NASA’s Jim Bridenstine speaks at Kennedy Space Center about the agency’s efforts to return to the moon. Photo: WMFE/Jim Hobart
NASA is going back to the future. The White House wants to put astronauts back on the moon by 2024. It’s a heavy lift involving a complex interplay of partisan politics, big rockets and unlikely allies.
The 2024 moon mission, called Artemis, is a bold plan that includes expediting development on a more than 300-foot-tall rocket, launching a mini-space station around the moon, and calling on commercial partners to develop a spaceship to land humans on the moon for the first time in nearly five decades. NASA’s going to need all the help it can get.
“The administrator really has a herculean task,” said former Democratic Senator Bill Nelson. The space-policy heavy hitter has been tapped by NASA administrator Jim Bridenstine to help sell the plan.
Artemis is going to cost billions of dollars. Vice President Mike Pence directed the agency on the moon-shot earlier this year. Now the agency is scrambling to come up with the funding.
The expedited Artemis program wasn’t included in the agency’s original $21 billion budget ask for FY2020. NASA required a budget amendment from the White House for the $1.6 billion needed to jump-start the program in the next budget year.
“This isn’t going to be enough,” said Laura Forczyk, a space policy analyst and founder of Astrolytical. The ask is merely a down-payment for Artemis and it will surely require additional funding over the next five years. “It is up to Congress to decide how much to fund NASA. Even though the White House is proposing this extra $1.6 billion, Congress could actually give more in that request.”
Despite a House appropriations committee drafting a NASA budget slightly higher than requested, the additional $1.6 billion for Artemis is far from certain. That’s because the White House said that money for the moon-shot should come from a $9 billion surplus in the Pell Grant program, a subsidy used by students with a financial need to attend college.
The surplus is prompting questions from Democrats like Florida Congressman Darren Soto. “Why is that? Are enough people aware of the program, are they utilizing it? Are there problems utilizing the program?”
Like other Democrats, Soto wants that Pell Grant surplus to go back into education — not the Artemis program. He said the money could be used for things like absolving student loan debt instead.
On the other hand, Republicans like Congressman Bill Posey think funneling that money into the moon program will have its own educational benefits.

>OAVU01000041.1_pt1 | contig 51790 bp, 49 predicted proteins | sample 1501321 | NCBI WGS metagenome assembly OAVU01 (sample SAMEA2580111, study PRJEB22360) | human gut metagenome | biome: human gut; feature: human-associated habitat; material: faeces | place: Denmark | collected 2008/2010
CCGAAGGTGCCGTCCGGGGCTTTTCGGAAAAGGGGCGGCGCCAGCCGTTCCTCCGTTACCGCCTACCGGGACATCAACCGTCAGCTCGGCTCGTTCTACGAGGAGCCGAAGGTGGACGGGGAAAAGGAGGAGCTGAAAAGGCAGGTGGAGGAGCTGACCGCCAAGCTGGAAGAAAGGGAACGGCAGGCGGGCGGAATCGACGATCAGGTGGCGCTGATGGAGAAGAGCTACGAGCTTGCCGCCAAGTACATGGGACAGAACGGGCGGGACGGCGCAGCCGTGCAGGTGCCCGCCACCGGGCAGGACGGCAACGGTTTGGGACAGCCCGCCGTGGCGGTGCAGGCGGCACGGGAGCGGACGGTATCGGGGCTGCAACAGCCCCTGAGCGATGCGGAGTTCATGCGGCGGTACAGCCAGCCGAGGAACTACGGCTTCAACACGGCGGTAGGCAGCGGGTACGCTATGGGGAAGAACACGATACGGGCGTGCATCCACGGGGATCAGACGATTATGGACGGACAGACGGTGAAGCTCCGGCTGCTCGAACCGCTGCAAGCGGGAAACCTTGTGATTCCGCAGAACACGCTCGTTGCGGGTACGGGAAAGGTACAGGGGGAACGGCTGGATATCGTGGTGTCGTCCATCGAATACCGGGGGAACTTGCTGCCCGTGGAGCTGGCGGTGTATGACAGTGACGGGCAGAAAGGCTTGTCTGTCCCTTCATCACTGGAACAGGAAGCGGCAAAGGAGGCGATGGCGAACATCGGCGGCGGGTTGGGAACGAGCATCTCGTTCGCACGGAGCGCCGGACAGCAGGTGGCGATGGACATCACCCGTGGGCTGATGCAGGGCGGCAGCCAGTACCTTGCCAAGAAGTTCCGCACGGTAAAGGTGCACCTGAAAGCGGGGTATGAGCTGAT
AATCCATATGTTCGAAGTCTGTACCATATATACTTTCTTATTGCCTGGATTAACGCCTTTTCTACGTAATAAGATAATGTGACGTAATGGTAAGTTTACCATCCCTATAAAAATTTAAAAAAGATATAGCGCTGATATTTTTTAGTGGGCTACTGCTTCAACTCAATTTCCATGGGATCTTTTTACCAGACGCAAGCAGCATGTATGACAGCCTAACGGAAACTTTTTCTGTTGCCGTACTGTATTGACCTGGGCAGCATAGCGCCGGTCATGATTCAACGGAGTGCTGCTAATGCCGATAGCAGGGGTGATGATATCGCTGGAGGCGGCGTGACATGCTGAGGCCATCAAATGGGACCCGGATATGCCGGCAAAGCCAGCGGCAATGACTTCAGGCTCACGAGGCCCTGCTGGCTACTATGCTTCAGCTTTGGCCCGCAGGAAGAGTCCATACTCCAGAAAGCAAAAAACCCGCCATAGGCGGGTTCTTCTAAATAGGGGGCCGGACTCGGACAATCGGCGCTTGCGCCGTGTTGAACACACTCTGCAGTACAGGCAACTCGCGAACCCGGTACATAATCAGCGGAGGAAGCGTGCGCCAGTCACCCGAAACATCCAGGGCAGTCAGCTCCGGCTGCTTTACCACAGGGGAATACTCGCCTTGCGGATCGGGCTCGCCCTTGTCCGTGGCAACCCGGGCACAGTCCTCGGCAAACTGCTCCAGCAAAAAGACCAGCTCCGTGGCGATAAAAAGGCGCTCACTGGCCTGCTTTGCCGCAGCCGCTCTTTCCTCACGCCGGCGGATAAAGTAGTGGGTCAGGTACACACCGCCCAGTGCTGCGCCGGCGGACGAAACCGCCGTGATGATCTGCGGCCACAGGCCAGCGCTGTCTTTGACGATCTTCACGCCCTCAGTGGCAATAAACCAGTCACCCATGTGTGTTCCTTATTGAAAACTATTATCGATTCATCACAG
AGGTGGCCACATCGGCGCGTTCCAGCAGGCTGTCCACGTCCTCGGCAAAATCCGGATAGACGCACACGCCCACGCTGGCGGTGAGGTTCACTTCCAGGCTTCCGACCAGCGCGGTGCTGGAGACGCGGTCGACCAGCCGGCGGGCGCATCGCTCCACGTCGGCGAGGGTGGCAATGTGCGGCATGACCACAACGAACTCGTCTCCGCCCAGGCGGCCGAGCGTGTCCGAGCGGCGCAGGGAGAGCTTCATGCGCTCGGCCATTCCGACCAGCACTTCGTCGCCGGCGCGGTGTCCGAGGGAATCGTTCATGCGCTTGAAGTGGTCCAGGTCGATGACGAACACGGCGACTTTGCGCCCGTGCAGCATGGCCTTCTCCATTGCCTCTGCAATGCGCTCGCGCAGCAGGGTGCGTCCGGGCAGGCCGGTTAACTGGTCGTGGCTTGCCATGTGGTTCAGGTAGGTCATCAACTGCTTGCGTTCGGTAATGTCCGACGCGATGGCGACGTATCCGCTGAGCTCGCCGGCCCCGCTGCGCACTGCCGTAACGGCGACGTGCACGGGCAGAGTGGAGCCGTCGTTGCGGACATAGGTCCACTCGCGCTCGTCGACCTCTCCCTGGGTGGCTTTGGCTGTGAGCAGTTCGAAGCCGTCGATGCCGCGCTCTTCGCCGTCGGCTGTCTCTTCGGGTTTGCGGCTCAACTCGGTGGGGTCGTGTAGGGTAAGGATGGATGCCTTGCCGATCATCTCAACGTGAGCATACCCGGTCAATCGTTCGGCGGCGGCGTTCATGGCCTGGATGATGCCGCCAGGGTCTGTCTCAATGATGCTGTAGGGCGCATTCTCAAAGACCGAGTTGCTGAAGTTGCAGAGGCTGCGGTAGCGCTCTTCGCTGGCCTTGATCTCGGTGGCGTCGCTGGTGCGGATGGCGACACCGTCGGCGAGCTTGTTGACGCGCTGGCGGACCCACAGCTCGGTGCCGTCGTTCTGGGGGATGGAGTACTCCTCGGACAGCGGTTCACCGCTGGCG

“It’s a heavy lift but so much of this stuff will encourage STEM,” said Posey. “It will get more kids interested in the STEM field, which we are direly in need of right now. Congress will decide whether that’s the appropriate place or there’s another place.”
The amendment request was left out of a House draft budget for agency and a Senate version hasn’t been released yet. The full House could vote on the space budget as early as June 22.
When asked whether the moon money should come from the Pell Grant fund, Republican Senator Rick Scott said Congress can fund both education and space. “We have a significant budget [in Congress]. You ought to be able to walk and chew gum. We ought to be able to invest in space, invest in in our Pell Grants, invest in higher education.”
As the budget process moves through Congressional committees, approval of the additional funds to expedite the program is uncertain.
“It’s become a lot less likely Congress will provide the requested extra funds for Artemis, let alone more than the request.” said Forczyk. “There aren’t any champions in Congress yet.”
In the midst of the partisan funding fight, Bridenstine is turning to the man who was one of his most outspoken critics during his confirmation hearing — Bill Nelson.
“He is a true champion for human spaceflight and will add tremendous value as we go to the Moon and on to Mars,” said Bridenstine announcing Nelson’s appointment to NASA’s Advisory Council.
In his new role, Nelson will help make the case for additional funding as well as steer the agency on deep-space endeavors like missions to Mars. At an advisory council meeting last week, Nelson pointed out the agency’s challenges moving forward like the lack of Congressional allies it once had.
“Now, where’s the money? And that’s going to be the task — a very, very tough task for the administrator.”
Even if NASA is able to get the budget amendment funded, as Nelson said it’s still a Herculean task to return humans to the moon. The mighty SLS rocket has faced multiple delays and cost overruns, but the agency is targeting a test launch of the rocket, along with the Orion capsule, on an uncrewed mission around the moon at the end of 2020.
NASA is making progress on other elements of the Artemis plan, too. The agency announced the first company to build parts for the moon-bound space station called Gateway. NASA also awarded contracts to three private companies to begin shipping supplies and science to the moon, and it has solicited proposals for a lunar lander.
With a 2024 deadline fast approaching, Bridenstine will also have to figure out how to fund the mission without taking money from other NASA programs — a pledge he made to NASA employees as the agency unveiled the plan.